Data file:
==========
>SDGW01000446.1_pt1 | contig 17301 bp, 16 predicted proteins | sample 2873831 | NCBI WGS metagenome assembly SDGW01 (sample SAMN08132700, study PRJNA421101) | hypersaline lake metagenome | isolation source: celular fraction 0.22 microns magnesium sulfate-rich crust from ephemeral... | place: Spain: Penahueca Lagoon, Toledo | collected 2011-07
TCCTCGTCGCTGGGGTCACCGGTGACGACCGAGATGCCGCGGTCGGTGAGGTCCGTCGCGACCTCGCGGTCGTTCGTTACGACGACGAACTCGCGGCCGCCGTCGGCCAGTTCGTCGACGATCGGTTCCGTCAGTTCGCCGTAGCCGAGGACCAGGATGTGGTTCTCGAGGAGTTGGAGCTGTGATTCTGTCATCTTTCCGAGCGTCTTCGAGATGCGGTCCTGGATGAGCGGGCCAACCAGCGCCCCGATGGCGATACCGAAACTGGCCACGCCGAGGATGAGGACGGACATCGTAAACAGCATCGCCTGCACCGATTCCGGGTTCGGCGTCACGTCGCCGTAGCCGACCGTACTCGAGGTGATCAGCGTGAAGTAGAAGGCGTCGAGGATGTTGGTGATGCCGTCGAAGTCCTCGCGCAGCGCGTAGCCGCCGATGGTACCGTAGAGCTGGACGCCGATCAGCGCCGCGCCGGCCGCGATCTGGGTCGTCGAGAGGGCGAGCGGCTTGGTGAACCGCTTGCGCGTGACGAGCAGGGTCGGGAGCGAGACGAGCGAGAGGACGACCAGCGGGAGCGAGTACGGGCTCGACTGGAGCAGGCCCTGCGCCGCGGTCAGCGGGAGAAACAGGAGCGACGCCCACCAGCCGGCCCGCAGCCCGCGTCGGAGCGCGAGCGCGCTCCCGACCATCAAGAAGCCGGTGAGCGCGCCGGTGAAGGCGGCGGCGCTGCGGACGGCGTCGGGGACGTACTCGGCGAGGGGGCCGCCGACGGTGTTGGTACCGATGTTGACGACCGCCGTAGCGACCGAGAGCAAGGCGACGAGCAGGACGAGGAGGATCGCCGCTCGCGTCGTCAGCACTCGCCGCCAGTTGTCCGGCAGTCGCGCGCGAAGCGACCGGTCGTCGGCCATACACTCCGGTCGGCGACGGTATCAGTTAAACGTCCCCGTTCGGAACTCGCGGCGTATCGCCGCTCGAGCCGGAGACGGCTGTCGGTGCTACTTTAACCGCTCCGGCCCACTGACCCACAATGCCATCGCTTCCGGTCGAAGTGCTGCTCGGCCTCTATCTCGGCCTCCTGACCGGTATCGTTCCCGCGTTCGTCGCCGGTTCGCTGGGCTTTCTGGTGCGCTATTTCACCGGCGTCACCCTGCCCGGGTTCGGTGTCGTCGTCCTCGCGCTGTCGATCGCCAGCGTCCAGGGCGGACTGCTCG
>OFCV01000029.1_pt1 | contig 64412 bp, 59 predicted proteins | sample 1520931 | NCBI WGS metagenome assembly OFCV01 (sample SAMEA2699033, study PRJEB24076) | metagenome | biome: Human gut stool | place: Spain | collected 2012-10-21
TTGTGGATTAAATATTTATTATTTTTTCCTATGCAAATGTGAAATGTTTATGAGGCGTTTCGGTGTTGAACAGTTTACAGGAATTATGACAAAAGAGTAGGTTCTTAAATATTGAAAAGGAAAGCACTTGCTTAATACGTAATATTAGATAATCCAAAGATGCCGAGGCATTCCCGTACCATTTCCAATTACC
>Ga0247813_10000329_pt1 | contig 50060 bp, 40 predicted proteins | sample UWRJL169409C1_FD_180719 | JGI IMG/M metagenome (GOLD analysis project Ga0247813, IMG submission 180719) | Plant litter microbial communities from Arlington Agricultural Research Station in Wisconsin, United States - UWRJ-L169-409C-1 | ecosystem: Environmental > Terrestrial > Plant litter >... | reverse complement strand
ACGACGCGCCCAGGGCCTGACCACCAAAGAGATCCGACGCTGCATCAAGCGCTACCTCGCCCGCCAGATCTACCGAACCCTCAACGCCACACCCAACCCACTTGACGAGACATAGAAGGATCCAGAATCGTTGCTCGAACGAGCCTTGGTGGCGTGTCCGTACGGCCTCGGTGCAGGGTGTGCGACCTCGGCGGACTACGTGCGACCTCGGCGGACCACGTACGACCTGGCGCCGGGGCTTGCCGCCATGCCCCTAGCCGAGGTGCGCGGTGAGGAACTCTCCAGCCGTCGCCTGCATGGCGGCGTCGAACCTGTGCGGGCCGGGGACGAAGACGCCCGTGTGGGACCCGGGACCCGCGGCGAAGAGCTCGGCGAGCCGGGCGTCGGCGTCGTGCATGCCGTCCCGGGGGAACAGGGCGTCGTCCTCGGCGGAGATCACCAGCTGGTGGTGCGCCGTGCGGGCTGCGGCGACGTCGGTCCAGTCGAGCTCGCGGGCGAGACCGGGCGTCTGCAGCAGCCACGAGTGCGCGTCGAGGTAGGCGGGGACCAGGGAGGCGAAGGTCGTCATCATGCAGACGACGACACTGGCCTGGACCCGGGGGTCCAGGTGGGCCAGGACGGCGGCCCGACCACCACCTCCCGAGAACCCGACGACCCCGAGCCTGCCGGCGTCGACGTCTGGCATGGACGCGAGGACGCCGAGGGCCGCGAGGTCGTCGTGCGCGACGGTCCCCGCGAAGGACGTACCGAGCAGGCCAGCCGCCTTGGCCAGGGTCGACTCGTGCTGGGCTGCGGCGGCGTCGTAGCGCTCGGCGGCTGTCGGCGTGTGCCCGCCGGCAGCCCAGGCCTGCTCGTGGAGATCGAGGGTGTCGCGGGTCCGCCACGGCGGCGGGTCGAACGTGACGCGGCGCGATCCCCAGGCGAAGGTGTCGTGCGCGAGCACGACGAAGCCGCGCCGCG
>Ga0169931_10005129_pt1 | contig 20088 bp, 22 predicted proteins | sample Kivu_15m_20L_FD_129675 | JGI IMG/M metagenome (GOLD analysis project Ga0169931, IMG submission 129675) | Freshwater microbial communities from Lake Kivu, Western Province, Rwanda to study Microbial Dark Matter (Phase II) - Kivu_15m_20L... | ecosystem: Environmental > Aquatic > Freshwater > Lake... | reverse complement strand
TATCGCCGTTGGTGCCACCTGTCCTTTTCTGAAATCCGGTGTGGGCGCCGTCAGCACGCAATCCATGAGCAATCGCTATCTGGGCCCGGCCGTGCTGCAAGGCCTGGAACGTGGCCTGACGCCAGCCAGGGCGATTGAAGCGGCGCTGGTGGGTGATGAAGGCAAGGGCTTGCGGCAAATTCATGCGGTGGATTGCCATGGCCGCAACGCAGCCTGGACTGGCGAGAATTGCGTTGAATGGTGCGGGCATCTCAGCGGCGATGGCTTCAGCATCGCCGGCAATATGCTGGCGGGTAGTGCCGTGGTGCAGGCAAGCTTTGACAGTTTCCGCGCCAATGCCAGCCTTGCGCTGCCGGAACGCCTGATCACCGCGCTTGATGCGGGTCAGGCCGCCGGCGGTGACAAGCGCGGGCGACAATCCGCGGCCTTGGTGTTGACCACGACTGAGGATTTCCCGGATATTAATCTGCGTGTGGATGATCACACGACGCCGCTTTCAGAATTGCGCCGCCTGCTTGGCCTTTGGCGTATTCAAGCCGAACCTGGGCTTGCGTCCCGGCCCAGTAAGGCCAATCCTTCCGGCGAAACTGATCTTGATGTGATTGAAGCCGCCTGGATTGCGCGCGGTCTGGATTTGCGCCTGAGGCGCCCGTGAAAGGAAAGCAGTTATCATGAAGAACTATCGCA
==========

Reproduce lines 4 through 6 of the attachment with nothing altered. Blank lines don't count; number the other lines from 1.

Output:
TTGTGGATTAAATATTTATTATTTTTTCCTATGCAAATGTGAAATGTTTATGAGGCGTTTCGGTGTTGAACAGTTTACAGGAATTATGACAAAAGAGTAGGTTCTTAAATATTGAAAAGGAAAGCACTTGCTTAATACGTAATATTAGATAATCCAAAGATGCCGAGGCATTCCCGTACCATTTCCAATTACC
>Ga0247813_10000329_pt1 | contig 50060 bp, 40 predicted proteins | sample UWRJL169409C1_FD_180719 | JGI IMG/M metagenome (GOLD analysis project Ga0247813, IMG submission 180719) | Plant litter microbial communities from Arlington Agricultural Research Station in Wisconsin, United States - UWRJ-L169-409C-1 | ecosystem: Environmental > Terrestrial > Plant litter >... | reverse complement strand
ACGACGCGCCCAGGGCCTGACCACCAAAGAGATCCGACGCTGCATCAAGCGCTACCTCGCCCGCCAGATCTACCGAACCCTCAACGCCACACCCAACCCACTTGACGAGACATAGAAGGATCCAGAATCGTTGCTCGAACGAGCCTTGGTGGCGTGTCCGTACGGCCTCGGTGCAGGGTGTGCGACCTCGGCGGACTACGTGCGACCTCGGCGGACCACGTACGACCTGGCGCCGGGGCTTGCCGCCATGCCCCTAGCCGAGGTGCGCGGTGAGGAACTCTCCAGCCGTCGCCTGCATGGCGGCGTCGAACCTGTGCGGGCCGGGGACGAAGACGCCCGTGTGGGACCCGGGACCCGCGGCGAAGAGCTCGGCGAGCCGGGCGTCGGCGTCGTGCATGCCGTCCCGGGGGAACAGGGCGTCGTCCTCGGCGGAGATCACCAGCTGGTGGTGCGCCGTGCGGGCTGCGGCGACGTCGGTCCAGTCGAGCTCGCGGGCGAGACCGGGCGTCTGCAGCAGCCACGAGTGCGCGTCGAGGTAGGCGGGGACCAGGGAGGCGAAGGTCGTCATCATGCAGACGACGACACTGGCCTGGACCCGGGGGTCCAGGTGGGCCAGGACGGCGGCCCGACCACCACCTCCCGAGAACCCGACGACCCCGAGCCTGCCGGCGTCGACGTCTGGCATGGACGCGAGGACGCCGAGGGCCGCGAGGTCGTCGTGCGCGACGGTCCCCGCGAAGGACGTACCGAGCAGGCCAGCCGCCTTGGCCAGGGTCGACTCGTGCTGGGCTGCGGCGGCGTCGTAGCGCTCGGCGGCTGTCGGCGTGTGCCCGCCGGCAGCCCAGGCCTGCTCGTGGAGATCGAGGGTGTCGCGGGTCCGCCACGGCGGCGGGTCGAACGTGACGCGGCGCGATCCCCAGGCGAAGGTGTCGTGCGCGAGCACGACGAAGCCGCGCCGCG